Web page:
Is there any point in professional services firms submitting a tender or proposal any more? Does the limited chance of success justify the time, money and scarce resources required?
Yes, argues Paul Vincent, Founder/Chair of the Management Consultancies Association Buyers’ Forum…BUT only if you are prepared to adapt your approach so that it properly aligns with the mind of your buyer. Firms who believe they can carry on winning business the way they always have done should just ignore every Request for Proposal that comes their way. However, if you ARE willing to adapt, your chances of success can be greatly improved, despite the increased competition and more demanding buyer…
The marketplace has changed. Buying organisations are increasingly knowledgeable about their options and far more challenging in their expectations. Proving your competitive credentials as a service provider has never been more important.
At the same time, the traditional sales approach no longer applies. Service providers need to be bolder. They need to proactively start suggesting – rather than asking – what keeps their clients up at night.
The problem for service providers is that the way buying organisations receive their proposals is different every time. Often this difference is a function of the experience of the people involved and their own opinions on what they think they need. As a result, service providers can end up misreading exactly what their target clients really want and pitch the wrong service. What’s more, the person receiving the pitch might not in reality be the ultimate decision maker.
Fundamentally, service providers will only be successful if they truly understand the buying behaviour of their target clients and are genuinely in tune with how they want to buy services.
So do you understand your target clients? Do you understand the mindset of the people who review your proposals and why they ask for the information they do? Do you know who is making the final decision? Do you know the ‘actual’ requirement of the buyer?
Here are a few top tips that will improve your chances of procurement success:
1. You must be prepared to unlearn what you know
The old rules no longer apply. Far fewer buying organisations need help defining their need. No longer can you offer a ‘free health check’ or ‘situational audit’ as buyers are now sceptical of this approach. Your focus should instead be on how they arrived at their perceived need and then how you can challenge their analysis with your expert knowledge. Fundamentally, why are you the best option to meet that need?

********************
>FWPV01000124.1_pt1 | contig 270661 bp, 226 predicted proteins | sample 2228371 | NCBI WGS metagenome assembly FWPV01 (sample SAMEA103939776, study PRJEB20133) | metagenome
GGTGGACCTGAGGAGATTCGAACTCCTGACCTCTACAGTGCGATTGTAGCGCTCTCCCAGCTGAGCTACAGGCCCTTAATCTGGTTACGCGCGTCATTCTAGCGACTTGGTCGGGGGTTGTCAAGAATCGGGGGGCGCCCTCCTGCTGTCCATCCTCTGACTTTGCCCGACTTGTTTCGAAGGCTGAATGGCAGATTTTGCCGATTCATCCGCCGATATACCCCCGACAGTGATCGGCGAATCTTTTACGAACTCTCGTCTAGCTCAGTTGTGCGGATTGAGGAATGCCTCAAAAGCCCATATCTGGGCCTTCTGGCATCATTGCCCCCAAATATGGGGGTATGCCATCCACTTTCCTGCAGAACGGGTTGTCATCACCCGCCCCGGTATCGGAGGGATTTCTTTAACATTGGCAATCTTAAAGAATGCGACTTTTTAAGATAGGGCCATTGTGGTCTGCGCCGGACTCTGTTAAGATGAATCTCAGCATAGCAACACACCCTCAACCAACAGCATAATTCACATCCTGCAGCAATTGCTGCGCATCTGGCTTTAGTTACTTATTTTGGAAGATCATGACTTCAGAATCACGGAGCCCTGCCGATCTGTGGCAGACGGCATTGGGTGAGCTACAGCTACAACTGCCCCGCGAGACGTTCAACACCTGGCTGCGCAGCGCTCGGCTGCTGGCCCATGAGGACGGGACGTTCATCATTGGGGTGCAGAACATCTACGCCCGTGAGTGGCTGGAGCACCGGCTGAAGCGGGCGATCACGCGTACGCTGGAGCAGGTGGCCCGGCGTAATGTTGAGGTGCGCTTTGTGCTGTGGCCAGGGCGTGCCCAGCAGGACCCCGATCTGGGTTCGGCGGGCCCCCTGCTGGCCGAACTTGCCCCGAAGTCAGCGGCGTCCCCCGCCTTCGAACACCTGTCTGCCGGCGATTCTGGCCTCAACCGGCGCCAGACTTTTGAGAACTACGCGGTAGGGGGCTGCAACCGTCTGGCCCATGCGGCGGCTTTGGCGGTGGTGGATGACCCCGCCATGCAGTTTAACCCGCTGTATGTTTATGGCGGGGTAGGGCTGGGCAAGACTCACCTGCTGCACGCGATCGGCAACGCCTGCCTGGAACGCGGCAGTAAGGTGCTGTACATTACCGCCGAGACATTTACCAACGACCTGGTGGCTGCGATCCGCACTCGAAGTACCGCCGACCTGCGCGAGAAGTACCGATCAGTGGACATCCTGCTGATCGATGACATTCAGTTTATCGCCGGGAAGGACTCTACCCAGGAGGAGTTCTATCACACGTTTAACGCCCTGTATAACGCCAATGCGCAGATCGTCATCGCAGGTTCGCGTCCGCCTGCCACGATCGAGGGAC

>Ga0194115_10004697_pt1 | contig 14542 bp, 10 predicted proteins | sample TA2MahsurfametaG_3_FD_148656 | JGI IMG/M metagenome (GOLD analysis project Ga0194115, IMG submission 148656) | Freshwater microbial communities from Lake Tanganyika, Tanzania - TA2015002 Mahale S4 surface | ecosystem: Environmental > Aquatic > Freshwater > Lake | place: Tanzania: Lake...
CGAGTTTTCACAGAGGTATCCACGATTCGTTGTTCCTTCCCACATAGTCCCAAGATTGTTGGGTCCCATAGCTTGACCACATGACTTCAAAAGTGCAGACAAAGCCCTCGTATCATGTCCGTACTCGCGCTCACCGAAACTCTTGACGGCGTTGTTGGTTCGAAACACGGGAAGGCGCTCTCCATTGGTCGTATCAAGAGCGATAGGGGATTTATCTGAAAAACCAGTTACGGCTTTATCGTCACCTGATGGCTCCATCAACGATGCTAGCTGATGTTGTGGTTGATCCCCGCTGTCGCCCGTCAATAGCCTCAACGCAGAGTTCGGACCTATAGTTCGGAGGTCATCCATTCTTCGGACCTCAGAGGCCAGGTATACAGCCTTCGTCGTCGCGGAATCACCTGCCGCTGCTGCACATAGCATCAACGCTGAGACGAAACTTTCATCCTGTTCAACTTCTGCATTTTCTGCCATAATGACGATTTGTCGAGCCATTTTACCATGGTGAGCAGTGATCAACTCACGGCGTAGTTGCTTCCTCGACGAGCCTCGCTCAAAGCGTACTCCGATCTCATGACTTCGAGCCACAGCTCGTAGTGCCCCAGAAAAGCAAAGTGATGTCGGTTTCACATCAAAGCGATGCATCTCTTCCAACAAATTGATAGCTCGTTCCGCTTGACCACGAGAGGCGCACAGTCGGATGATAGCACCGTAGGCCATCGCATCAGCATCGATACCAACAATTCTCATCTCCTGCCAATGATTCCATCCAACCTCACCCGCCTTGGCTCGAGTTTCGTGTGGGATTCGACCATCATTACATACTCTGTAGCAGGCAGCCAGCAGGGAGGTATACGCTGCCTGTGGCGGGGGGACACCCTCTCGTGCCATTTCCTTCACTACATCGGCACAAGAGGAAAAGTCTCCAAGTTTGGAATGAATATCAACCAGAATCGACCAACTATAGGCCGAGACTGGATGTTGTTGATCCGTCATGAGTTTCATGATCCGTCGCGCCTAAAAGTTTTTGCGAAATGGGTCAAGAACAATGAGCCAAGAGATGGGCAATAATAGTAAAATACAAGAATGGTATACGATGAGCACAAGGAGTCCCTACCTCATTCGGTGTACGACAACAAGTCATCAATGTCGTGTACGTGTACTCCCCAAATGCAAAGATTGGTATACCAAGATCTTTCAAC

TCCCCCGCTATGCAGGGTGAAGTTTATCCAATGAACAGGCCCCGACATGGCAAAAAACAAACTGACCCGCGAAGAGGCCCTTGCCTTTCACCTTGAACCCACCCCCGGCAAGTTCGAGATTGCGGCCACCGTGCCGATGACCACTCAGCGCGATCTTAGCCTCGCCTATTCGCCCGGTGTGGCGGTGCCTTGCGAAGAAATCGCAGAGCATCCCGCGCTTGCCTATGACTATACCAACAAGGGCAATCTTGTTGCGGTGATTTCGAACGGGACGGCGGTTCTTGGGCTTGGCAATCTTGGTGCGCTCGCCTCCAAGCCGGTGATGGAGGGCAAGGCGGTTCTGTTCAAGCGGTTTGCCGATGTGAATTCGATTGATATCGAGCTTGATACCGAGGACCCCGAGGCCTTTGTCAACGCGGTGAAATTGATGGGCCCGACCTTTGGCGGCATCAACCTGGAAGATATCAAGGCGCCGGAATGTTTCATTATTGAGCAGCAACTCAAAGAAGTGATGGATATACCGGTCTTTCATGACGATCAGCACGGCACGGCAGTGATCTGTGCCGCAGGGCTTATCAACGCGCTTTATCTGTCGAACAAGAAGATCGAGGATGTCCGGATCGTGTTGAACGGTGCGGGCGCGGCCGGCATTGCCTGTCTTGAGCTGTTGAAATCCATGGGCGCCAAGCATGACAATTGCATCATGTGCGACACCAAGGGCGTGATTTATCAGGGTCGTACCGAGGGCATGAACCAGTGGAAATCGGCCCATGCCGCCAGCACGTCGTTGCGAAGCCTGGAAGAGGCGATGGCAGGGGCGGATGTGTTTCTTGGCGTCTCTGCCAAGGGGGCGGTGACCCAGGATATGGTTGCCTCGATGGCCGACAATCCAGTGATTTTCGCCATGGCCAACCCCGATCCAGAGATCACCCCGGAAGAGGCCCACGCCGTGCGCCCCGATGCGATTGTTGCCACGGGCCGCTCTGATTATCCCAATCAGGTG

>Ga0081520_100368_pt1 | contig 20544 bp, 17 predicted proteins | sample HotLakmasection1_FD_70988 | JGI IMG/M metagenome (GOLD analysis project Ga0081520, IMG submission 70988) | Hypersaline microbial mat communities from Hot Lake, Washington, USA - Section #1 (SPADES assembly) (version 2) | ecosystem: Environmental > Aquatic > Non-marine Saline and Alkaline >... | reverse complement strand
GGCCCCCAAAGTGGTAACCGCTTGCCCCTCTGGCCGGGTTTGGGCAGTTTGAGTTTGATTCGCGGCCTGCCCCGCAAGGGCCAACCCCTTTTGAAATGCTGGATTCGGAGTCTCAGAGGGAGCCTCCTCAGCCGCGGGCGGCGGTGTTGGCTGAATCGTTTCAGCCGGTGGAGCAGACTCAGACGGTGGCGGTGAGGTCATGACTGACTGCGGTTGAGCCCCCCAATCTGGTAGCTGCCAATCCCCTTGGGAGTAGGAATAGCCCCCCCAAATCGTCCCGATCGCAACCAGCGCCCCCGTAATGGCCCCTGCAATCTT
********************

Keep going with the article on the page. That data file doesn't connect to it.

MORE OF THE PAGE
2. You must know why you really are the best option
The ‘why us’ question is always difficult for service providers to answer. Typical answers include “We have [x] years of experience,” “We can be your partner of choice,” “We have a track record of success,” “You will only work with our best people.” These statements hold much less sway with a knowledgeable buyer and are instead simply the pre-requisites of approaching your firm.
You should alternately focus on “Why are we the benchmark?” and “If I were the customer, why would I buy from my organisation?”
3. You must properly tailor the message
Stephen Covey writes an analogy in his book “The Seven Habits of Effective People” where people struggle to reach the top of a ladder (i.e. their goal) only to find at the top that the ladder is leaning against the wrong wall (i.e. wrong goal).
This can be applied to service providers who spend a long time telling the buyer a fantastic story about their firm and only realise afterwards that the recipient needs that story through a different lens. This can be because the ‘buyer’ who receives the pitch might not be the key influencer on the decision.
Make sure you always know the role of the ‘buyer’ to whom you are pitching within the procuring organisation and their influence on the final decision. This will ensure you tell your story through the right lens and do not end up leaning against the wrong wall!
4. At all costs, you must avoid certain death…
If you are proposing your services as a ‘quality firm’ then you must absolutely ensure that any documentation you submit matches this assertion. The writing must be good, the design should be neat and there must be no spelling mistakes. The cardinal sin is to make it patently obvious that you have copied and pasted from an existing proposal(s). It is not unheard of to find another firm’s name in a proposal.
You should always consider and respect your buyer’s time. Your documents must be readable, focussed on delivering the outcomes the buying organisation require and be centred on the things that matter most to them…not you.
5. You must know your buyer’s mind
The marketplace has never been more challenging and it is more difficult now than ever for service providers to differentiate their firm. Buyers are savvy and knowledgeable, so old strategies can no longer be applied in the same way.
Ultimately, by understanding your buyer’s mind and adapting your behaviour accordingly, you can still navigate your way to success in procurement. Otherwise, you should just hope that you can still win business the way you always have done. Hope is not really an ideal business strategy though is it?
Please do not hesitate to contact us to find out more about how we help businesses develop the key skills and behaviours required to maximise their chances of procurement success.